“We’ve heard too many stories about students who have changed courses, dropped out because they made the wrong choices about what to study, student who didn’t realise there were other entry path ways or who started a course with next to no idea of what they were signing themselves up for,” he said.
“Students should be looking for feedback on the reputation of the university they want to attend, how well-known they are for particular courses, how satisfied current students are with the resources and teachers on offer and the employment outcomes of graduates from those universities and courses.”
Mr Birmingham said the government was committed to lowering dropout rates, and announced he had asked the Higher Education Standards panel to review attrition and completion rates and “consider what further reforms are required to help improve student success”.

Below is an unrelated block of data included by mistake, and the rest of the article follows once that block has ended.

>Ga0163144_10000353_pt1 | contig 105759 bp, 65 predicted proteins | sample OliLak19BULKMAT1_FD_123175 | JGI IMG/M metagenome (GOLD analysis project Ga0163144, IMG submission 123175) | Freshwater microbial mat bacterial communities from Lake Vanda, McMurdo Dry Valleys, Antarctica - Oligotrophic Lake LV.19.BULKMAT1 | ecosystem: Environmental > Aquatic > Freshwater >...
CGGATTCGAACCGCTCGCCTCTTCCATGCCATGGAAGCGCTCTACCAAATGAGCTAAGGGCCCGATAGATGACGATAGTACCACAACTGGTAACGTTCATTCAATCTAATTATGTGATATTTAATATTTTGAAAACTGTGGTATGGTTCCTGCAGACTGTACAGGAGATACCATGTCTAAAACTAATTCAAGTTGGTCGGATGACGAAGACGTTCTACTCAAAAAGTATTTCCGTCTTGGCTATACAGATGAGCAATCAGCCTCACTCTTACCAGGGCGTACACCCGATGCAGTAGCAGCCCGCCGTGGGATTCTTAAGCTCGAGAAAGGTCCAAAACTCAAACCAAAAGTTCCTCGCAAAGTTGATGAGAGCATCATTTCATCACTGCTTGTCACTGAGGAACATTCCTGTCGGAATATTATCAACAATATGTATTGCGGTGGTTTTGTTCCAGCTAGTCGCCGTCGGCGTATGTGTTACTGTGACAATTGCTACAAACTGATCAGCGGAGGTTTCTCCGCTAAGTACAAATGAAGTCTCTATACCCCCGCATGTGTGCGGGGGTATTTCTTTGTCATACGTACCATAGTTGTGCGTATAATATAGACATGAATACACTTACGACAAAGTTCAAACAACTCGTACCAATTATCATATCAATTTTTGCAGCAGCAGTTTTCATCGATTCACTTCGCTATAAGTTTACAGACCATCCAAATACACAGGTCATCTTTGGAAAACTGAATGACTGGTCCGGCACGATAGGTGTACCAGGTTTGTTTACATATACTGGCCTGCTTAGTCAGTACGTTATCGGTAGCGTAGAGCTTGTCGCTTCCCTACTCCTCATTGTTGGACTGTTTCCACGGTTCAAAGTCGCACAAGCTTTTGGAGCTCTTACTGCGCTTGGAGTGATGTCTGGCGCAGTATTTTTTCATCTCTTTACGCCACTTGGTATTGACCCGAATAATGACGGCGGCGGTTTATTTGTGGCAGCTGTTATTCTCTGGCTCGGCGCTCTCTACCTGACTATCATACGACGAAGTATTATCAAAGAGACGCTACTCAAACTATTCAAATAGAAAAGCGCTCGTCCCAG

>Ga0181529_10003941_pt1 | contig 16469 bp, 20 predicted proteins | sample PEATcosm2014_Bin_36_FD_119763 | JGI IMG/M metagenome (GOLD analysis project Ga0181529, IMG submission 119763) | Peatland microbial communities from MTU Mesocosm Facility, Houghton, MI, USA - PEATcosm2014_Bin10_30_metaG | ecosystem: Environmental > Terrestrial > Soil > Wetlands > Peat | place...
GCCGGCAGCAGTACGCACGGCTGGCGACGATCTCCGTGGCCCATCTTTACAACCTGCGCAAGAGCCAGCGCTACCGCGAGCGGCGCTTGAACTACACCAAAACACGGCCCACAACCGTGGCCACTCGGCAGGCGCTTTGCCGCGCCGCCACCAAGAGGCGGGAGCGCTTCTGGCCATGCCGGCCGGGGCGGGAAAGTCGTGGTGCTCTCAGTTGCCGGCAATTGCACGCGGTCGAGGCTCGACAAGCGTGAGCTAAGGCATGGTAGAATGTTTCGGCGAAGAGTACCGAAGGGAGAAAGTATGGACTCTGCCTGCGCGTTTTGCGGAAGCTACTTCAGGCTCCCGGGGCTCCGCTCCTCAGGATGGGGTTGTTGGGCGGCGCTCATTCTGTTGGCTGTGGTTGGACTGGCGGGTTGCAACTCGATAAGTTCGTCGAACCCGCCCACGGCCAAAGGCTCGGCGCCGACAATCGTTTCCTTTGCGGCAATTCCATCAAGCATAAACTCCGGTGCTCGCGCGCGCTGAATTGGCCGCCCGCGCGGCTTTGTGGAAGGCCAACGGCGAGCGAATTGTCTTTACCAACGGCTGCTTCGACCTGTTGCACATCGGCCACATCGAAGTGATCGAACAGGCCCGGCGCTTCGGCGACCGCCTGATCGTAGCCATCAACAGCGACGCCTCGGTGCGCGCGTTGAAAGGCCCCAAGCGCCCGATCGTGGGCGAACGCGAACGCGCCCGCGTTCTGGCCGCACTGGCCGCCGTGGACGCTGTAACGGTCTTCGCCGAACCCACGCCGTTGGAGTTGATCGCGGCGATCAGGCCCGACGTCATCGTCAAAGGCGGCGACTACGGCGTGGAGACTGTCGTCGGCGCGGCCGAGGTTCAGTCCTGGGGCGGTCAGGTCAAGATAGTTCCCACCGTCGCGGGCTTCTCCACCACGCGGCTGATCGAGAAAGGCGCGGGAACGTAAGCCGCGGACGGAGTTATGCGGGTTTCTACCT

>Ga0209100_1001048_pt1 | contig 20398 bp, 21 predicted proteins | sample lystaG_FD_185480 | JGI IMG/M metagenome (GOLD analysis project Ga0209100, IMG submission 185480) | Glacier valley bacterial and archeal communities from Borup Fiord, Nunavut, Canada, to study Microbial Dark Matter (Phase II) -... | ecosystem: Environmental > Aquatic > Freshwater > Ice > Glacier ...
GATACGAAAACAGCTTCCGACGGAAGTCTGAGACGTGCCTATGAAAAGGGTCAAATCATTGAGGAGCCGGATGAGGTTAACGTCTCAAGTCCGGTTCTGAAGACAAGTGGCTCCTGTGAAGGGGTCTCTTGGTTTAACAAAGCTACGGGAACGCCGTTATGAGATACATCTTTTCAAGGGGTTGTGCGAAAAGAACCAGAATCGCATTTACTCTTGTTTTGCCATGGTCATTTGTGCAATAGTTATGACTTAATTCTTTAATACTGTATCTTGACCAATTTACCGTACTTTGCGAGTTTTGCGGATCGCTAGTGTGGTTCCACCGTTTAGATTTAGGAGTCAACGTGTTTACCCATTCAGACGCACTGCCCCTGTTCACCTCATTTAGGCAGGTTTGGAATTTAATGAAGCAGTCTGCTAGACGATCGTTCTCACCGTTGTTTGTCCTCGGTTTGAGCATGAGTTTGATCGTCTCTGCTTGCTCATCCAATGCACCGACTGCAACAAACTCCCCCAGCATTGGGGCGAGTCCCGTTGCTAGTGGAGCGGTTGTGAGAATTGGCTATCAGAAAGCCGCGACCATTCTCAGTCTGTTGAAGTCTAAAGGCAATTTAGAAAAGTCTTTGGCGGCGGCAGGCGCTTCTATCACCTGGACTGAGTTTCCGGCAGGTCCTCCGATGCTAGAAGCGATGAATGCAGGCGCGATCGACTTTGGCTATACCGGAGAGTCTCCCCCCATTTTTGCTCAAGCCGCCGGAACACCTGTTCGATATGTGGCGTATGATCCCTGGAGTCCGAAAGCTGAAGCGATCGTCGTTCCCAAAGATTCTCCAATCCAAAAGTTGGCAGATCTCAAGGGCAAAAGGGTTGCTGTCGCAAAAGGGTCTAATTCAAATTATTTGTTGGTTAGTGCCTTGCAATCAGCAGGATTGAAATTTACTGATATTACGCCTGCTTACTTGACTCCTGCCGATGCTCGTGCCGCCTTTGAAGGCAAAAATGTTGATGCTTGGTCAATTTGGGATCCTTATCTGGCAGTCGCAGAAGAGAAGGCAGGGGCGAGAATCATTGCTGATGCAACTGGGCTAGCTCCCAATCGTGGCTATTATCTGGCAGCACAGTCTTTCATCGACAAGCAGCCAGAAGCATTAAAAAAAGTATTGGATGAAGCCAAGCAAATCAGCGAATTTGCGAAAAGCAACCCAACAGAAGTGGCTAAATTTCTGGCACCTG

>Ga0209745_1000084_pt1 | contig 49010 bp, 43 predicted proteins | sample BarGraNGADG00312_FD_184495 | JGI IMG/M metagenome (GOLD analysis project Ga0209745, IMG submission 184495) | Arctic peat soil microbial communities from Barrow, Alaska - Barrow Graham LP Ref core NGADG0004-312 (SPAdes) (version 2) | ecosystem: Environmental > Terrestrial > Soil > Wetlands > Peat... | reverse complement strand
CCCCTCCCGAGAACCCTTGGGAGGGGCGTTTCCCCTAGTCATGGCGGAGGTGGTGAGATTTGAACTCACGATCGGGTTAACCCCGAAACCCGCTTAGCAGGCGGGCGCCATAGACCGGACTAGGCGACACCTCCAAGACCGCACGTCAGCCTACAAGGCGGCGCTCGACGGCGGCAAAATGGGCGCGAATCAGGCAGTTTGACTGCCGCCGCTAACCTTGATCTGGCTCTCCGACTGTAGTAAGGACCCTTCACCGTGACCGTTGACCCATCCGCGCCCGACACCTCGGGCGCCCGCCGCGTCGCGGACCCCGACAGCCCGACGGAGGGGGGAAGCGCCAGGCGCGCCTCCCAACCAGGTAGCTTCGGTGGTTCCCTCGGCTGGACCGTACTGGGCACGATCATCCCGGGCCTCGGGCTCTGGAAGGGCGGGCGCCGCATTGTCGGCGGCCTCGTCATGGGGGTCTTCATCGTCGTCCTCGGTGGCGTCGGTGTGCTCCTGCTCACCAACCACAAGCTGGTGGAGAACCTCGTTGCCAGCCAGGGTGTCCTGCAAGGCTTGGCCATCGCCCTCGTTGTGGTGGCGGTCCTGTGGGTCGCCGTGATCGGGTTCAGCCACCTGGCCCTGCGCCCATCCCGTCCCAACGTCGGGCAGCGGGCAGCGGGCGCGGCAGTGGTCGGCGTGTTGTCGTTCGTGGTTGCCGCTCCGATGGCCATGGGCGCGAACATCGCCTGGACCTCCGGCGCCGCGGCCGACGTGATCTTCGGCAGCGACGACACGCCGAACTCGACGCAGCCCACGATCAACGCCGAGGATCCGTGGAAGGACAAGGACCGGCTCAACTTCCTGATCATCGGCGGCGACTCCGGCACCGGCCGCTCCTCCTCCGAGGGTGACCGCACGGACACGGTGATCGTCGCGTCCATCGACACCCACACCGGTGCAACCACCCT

“While there will always be a number of students who don’t complete university for a variety of reasons, our ambition to protect both students and taxpayers from a waste of time and money is to keep this number as low as practical,” he said.
The government is pressuring universities to present information that is easily understood to prospective students to help kids the best choices for them, rather than simply boost enrolment numbers.
Better defined ATAR thresholds and clearer data on student experiences, outcomes and employment prospects are also on the way.
But universities may not be solely to blame.
Commentators regularly cite a culture in high schools and among parents pressuring school leavers into enrolling in university courses, as well as a disconnection between what kids are learning at university and other institutions and the “real world”.
Speaking with news.com.au, Australian Chamber of Commerce and Industry’s education and employment director said the key to boosting completion rates was a better informed market, and greater focus on jobs.